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Medical Malpractice Insurance for Oncologists and Oncology Clinics

What type of work do oncologists do?

An oncologist is a physician who specializes in the diagnosis and treatment of cancer. After a cancer diagnosis is made, it is the oncologist's role to explain the cancer diagnosis and the meaning of the disease stage to the patient; discuss various treatment options; recommend the best course of treatment; deliver optimal care; and improve quality of life both through curative therapy and palliative care with pain and symptom management.

There are several sub-specialties within oncology:

    Medical oncology
    Surgical oncology
    Radiation oncology
    Interventional oncology
    Gynecologic oncology
    Pediatric hematology/oncology

A medical oncologist specializes in diagnosing and treating cancer using chemotherapy, hormonal therapy, biological therapy, and targeted therapy. He/she often is the main health care provider for someone who has cancer. A medical oncologist also gives supportive care and may coordinate treatment given by other specialists.

A surgical oncologist performs biopsies and other surgical procedures in cancer patients.

A radiation oncologist develops a patient's treatment plan through a process called treatment planning, which begins with simulation. During simulation, detailed imaging scans show the location of a patient's tumor and the normal areas around it. These scans are usually computed tomography (CT) scans, but they can also include magnetic resonance imaging (MRI), positron emission tomography (PET), and ultrasound scans.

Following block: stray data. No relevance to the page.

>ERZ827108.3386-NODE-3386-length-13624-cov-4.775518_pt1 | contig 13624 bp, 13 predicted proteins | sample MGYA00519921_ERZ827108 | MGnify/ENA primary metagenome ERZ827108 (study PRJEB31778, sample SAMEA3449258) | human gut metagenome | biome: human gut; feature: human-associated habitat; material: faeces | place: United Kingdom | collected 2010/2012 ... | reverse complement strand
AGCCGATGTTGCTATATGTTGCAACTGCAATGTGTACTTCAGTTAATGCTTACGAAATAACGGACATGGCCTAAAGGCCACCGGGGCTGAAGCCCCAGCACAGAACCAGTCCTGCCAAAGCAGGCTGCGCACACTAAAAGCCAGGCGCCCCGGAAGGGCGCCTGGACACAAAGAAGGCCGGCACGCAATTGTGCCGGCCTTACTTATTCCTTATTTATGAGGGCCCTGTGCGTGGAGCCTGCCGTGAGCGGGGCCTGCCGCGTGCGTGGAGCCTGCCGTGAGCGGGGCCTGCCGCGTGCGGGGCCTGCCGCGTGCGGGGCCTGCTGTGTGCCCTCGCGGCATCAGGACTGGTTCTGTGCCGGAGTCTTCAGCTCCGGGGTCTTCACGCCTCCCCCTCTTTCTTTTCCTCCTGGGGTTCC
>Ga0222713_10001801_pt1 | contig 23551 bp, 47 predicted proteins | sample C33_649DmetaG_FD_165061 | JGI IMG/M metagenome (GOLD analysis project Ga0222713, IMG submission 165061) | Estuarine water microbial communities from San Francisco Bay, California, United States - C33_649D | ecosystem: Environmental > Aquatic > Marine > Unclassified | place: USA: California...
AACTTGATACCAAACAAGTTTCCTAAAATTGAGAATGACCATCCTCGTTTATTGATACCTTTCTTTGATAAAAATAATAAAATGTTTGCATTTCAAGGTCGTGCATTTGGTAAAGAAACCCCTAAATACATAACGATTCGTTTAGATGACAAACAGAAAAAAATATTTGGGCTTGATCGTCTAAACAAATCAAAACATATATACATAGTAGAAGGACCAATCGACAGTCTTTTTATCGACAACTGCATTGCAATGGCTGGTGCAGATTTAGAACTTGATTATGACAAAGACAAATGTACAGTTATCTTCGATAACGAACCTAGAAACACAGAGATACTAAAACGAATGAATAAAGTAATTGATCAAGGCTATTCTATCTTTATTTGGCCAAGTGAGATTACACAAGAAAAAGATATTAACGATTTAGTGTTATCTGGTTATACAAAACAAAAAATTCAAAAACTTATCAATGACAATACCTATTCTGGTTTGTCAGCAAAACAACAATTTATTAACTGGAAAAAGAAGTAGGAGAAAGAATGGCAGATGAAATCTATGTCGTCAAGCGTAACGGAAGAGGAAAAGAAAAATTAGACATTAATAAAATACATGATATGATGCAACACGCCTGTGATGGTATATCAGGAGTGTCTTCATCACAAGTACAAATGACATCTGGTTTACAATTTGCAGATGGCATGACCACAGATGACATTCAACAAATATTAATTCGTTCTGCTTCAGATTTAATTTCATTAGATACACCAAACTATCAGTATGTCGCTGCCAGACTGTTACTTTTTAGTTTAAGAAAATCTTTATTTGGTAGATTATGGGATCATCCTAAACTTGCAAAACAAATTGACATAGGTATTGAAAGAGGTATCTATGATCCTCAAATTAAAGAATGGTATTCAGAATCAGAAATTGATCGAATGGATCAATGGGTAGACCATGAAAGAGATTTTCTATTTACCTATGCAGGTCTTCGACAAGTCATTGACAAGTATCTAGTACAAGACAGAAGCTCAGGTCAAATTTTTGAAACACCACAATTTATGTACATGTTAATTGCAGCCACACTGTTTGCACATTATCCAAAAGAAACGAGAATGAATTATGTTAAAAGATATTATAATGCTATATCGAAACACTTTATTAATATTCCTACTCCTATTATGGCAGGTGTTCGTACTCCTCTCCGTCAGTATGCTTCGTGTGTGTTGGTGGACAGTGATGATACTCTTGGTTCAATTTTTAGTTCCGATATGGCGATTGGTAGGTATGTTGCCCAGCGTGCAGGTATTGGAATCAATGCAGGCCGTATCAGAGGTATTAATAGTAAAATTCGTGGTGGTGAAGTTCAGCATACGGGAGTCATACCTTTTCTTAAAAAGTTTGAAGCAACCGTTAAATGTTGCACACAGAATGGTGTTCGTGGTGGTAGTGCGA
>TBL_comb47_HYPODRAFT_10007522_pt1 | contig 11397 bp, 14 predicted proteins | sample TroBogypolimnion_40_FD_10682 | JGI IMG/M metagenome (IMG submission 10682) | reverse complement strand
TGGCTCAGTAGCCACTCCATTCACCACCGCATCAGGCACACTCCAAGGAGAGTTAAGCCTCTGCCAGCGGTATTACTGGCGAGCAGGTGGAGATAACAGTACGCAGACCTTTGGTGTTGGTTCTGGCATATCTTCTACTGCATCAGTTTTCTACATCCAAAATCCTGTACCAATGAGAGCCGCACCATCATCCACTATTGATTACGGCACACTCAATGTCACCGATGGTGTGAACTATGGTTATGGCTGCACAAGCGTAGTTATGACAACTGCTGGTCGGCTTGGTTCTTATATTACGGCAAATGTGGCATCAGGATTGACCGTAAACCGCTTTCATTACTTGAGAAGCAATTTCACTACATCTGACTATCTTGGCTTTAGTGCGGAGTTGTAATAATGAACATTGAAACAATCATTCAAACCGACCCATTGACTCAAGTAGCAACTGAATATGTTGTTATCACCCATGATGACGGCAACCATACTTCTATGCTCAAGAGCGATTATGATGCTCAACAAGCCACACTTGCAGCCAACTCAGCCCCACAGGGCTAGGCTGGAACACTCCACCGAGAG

An interventional oncologist performs minimally invasive, targeted treatment of cancer. Image guidance is used in combination with the most current innovations available to treat cancerous tumors without medicating or affecting other parts of the body.

A gynecologic oncologist specializes in the treatment of cancers of the female reproductive organs.

Pediatric hematology/oncology consists of the diagnoses and treatment of disorders of the blood and malignant conditions in pediatric patients. The scope of this subspecialty encompasses that period of time from birth to the age of majority.

Why do oncologists need medical malpractice insurance?

Oncologists are by no means exempt from malpractice insurance worries. Oncologists are advised to take certain steps to decrease the chance of being on the wrong end of a malpractice claim. Many of these steps involve informing the public and patients about realistic expectations from treatment. Unrealistic expectations produce patient dissatisfaction and provide material for lawsuits.

Once a claim is reported, it can take years before it is resolved. Litigation is usually costly and awards can be significant. Medical malpractice insurance brings peace of mind to oncologists by knowing that if a lawsuit is brought against them, they will be protected by their insurance company.

What coverage does a medical malpractice insurance policy provide oncologists?

A medical malpractice insurance policy is usually written on a claims made basis. The typical policy provides coverage for damages and defense in connection with covered claims reported to the insurance company during the policy period and resulting from a medical incident which took place on or after the retroactive date.

As every medical malpractice insurance policy is different, it is important for oncologists to review the policy exclusions and the additional coverages offered before selecting an insurance company.

Call us at 1-877-245-5887 if you have any questions or wish to discuss your medical malpractice insurance needs. We're looking forward to earning your business.

We provide medical malpractice insurance to oncologists and oncology clinics in the following states
Arizona, Arkansas, California, Colorado, Connecticut, Illinois, Indiana, Iowa, Kansas, Louisiana, Maryland, Michigan, Minnesota, Missouri, Nebraska, New Jersey, New York, North Carolina, Ohio, Oregon, Pennsylvania, Tennessee, Texas, Utah, Washington, Wisconsin, Wyoming.
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